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World ‘disorder’ as Trump assumes power

MR josseBy MR Josse
KATHMANDU: ‘World Order’ is the title of Henry Kissinger’s latest and eminently enriching magnum opus. As one surveys the geopolitical landscape on the eve of Donald Trump’s installation as the next US president, however, one notes that global disorder would seem to constitute its leit motif.
Although one has become inured to diplomatic and political surprises, the sustainability of long-established American policies has been seriously questioned as his chief cabinet picks have adopted stances that contradict many of Trump’s signature policy innovations and seem to guarantee a period of global uncertainty and turbulence.
image0015Rex Tillerson, chosen for Secretary of State and retired General James Mattis his pick for Defense Secretary, in their hearings, have challenged Trump’s oft-proclaimed desire for improved relations with Moscow; both directing their fusillades squarely at Russian President Vladimir Putin.
Specifically, Mattis accused the Russian president of “trying to break the North Atlantic alliance “, while Tillerson averred: “Our NATO allies are right to be alarmed at resurgent Russia”, then going on to claim that Russia “poses a danger” to US and European interests. Such comments clearly are at odds with Trump’s repeated praise for Putin’s “intelligence” when viewed against the backdrop of the strained relationship between the US and Russia since 2012 and following Moscow’s intervention in Ukraine, annexation of Crimea, not to mention sharp differences over Syria.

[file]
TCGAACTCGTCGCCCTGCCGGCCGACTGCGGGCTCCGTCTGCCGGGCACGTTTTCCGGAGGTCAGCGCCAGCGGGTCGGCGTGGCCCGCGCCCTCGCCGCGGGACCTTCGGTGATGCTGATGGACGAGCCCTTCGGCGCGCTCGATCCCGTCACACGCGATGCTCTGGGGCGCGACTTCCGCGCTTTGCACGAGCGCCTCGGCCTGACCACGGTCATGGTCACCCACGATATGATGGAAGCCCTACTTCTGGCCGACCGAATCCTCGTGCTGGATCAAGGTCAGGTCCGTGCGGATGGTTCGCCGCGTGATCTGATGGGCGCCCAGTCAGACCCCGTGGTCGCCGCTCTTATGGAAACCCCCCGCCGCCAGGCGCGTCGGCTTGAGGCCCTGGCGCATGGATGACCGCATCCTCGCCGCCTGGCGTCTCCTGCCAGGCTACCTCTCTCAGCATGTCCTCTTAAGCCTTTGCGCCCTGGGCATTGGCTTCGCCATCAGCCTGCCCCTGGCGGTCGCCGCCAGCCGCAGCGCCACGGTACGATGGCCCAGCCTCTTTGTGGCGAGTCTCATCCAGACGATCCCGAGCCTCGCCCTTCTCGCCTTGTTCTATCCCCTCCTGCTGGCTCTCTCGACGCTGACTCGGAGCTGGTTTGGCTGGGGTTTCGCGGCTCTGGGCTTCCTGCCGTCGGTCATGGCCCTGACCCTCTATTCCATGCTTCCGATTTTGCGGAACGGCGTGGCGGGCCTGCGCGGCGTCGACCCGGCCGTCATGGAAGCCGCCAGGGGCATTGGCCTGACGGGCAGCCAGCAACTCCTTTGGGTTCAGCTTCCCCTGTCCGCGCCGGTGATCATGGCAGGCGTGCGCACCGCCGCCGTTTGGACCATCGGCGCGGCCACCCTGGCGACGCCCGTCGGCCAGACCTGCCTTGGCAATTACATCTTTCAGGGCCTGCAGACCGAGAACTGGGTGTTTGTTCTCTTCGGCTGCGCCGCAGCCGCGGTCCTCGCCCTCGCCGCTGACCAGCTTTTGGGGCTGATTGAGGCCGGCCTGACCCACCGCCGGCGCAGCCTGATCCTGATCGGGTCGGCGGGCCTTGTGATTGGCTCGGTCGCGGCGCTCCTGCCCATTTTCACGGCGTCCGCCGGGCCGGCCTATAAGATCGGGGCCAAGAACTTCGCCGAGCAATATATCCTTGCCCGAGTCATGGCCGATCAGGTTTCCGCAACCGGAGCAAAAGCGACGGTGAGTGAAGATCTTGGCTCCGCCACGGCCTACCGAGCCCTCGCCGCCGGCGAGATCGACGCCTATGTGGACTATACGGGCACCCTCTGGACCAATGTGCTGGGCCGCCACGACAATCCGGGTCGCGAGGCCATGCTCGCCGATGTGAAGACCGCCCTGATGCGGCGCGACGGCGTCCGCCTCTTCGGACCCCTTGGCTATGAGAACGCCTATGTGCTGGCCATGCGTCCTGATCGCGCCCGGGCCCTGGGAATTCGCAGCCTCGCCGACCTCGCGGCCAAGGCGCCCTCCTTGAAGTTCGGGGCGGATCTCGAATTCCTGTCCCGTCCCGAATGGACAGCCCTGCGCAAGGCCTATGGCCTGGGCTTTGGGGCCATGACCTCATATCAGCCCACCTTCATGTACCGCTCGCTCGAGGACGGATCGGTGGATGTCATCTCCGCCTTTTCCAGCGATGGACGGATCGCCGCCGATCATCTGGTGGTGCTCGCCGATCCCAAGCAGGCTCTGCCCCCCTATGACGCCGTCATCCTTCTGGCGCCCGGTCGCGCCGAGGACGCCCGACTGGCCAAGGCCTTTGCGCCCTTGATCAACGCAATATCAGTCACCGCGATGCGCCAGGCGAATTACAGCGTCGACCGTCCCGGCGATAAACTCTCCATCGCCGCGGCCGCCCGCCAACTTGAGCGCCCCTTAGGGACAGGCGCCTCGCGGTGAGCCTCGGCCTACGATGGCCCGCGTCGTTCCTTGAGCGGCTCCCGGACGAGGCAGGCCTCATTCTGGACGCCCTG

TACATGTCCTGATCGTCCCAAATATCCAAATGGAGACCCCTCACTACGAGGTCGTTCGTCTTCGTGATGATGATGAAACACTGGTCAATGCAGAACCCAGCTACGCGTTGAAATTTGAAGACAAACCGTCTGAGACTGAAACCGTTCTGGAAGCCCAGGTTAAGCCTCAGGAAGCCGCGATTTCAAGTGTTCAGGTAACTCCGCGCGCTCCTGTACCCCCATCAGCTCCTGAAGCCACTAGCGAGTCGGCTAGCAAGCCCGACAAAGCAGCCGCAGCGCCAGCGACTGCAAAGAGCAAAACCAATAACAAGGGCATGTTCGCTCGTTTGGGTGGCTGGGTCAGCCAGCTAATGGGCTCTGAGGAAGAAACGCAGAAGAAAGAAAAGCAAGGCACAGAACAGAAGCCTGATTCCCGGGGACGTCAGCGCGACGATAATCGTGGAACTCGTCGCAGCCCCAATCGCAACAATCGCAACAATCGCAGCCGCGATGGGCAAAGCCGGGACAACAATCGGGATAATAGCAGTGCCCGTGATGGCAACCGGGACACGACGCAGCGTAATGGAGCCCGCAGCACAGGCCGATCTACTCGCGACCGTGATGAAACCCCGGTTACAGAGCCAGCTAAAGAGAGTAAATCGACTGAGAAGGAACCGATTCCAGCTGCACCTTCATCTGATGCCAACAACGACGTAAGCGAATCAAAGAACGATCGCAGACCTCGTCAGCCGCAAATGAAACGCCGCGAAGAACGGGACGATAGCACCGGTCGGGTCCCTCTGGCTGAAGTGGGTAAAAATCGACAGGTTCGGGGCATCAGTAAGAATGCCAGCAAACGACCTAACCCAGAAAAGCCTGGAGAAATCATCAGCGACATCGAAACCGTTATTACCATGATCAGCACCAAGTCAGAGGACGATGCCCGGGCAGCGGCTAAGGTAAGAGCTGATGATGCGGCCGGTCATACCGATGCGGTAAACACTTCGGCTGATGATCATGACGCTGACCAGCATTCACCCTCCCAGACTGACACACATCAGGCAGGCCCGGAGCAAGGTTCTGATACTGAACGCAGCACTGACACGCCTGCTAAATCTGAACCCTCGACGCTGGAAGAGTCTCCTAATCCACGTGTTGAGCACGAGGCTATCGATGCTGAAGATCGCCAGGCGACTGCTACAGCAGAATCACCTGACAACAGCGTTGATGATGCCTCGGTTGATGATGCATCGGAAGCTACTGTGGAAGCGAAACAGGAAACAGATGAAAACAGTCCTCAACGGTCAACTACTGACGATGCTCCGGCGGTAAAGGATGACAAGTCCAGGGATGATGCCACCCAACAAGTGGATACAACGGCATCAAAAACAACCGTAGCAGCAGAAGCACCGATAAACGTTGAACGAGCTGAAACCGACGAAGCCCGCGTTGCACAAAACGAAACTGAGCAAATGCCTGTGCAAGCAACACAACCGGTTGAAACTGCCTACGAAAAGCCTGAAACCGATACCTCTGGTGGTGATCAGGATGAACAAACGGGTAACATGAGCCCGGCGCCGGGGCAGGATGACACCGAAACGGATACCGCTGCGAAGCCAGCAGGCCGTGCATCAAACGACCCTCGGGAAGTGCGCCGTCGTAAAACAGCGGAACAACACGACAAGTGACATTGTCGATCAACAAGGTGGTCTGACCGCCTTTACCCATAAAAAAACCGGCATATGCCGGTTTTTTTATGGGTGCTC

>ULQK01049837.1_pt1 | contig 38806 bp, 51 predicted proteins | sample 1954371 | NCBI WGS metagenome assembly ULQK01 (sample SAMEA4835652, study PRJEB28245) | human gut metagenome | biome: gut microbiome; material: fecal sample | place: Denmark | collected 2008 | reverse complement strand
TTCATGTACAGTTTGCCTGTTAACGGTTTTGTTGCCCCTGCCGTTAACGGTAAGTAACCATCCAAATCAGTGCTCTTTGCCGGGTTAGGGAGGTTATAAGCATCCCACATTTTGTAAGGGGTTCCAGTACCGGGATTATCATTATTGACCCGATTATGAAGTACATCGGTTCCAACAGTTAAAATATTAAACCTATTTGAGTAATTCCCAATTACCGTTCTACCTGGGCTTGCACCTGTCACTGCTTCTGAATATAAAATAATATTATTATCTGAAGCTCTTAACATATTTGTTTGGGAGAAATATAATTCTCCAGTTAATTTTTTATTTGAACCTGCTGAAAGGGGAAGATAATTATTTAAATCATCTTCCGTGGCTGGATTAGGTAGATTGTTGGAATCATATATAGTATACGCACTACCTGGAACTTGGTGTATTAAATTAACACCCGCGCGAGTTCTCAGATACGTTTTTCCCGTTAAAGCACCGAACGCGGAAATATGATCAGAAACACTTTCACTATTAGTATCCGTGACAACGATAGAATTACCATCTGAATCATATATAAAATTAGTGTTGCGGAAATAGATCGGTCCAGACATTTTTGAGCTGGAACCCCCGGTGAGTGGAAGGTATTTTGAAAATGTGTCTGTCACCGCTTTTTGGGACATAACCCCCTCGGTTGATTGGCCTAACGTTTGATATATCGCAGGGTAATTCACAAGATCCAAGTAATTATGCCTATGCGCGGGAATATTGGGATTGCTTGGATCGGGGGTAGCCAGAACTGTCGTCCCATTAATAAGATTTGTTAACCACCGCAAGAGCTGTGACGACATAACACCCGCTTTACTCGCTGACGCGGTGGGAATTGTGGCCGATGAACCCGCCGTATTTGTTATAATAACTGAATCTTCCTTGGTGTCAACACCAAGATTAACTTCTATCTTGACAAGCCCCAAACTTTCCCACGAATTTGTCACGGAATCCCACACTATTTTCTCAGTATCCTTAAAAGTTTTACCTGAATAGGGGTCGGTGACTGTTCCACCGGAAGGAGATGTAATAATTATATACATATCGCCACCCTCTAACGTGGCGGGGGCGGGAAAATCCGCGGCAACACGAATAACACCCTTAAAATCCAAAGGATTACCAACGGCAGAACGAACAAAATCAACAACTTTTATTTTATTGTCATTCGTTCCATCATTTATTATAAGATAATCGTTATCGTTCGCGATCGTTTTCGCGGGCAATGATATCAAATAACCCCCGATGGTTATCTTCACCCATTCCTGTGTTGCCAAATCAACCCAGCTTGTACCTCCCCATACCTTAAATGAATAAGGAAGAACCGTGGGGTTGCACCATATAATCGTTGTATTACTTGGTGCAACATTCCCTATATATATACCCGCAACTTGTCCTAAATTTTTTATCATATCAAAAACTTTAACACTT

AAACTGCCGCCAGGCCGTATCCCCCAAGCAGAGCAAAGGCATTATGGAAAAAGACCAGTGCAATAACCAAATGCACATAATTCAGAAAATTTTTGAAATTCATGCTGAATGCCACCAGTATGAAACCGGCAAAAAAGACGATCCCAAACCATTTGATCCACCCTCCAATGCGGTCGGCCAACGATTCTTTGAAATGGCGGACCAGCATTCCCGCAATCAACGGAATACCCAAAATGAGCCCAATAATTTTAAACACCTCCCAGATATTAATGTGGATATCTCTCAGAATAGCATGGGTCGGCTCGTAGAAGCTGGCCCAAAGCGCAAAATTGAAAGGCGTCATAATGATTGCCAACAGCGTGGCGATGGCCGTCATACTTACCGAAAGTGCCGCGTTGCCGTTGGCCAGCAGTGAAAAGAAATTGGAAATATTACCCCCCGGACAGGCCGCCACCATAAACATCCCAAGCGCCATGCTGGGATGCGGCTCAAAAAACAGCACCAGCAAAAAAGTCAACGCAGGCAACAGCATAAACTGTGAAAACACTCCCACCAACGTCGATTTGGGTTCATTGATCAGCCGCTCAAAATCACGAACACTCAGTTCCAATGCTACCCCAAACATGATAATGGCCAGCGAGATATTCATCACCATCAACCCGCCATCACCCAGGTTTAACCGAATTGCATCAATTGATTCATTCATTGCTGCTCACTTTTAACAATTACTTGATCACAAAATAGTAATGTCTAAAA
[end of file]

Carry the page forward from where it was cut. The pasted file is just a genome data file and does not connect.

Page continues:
Against the backcloth of the swirling accusations of Russian interference in the American presidential election process, the patent differences of assessments between the two cabinet nominees and Trump have befuddled mavens of chancelleries the world over.
Whom should they believe as providing a reliable guide to future actions/policies, post-January 20, 2017? Is such a game plan an integral component of Trump’s playbook, given that he had repeatedly highlighted the virtue of unpredictability? Or, could it be that while Trump is the supreme boss he wishes to hear all possible points of view on issues before finally deciding on any specific policy position? A world in disarray would, in any case, seem imminent given that America is the prime mover and shaker of the international order today.
It is tempting to speculate whether the incoming Trump administration would rescind the recent US troop deployment in Poland and other eastern NATO allies, executed in the dying days of the Obama administration and described as a “threat” by Russia. Similarly suggestive of disorder and incoherence is whether Trump will make good on his hint to the Wall Street Journal that he may scrap US sanctions against Russia that are in place.
No less so is disconcerting prospect of Middle East mayhem if Trump makes good on his plan to move the US embassy from Tel Aviv to Jerusalem – a conclusion reinforced by the consensus of the just-concluded Paris conference on a two-state settlement between Israelis and Palestinians.The consequences – intended or otherwise – of his utterances against the Iran nuclear deal and those connected to his anti-immigration and anti-Muslim postures may be unclear in their entirety; they can be no doubts that they will vastly complicate America’s dealing with Latin America and the Islamic world.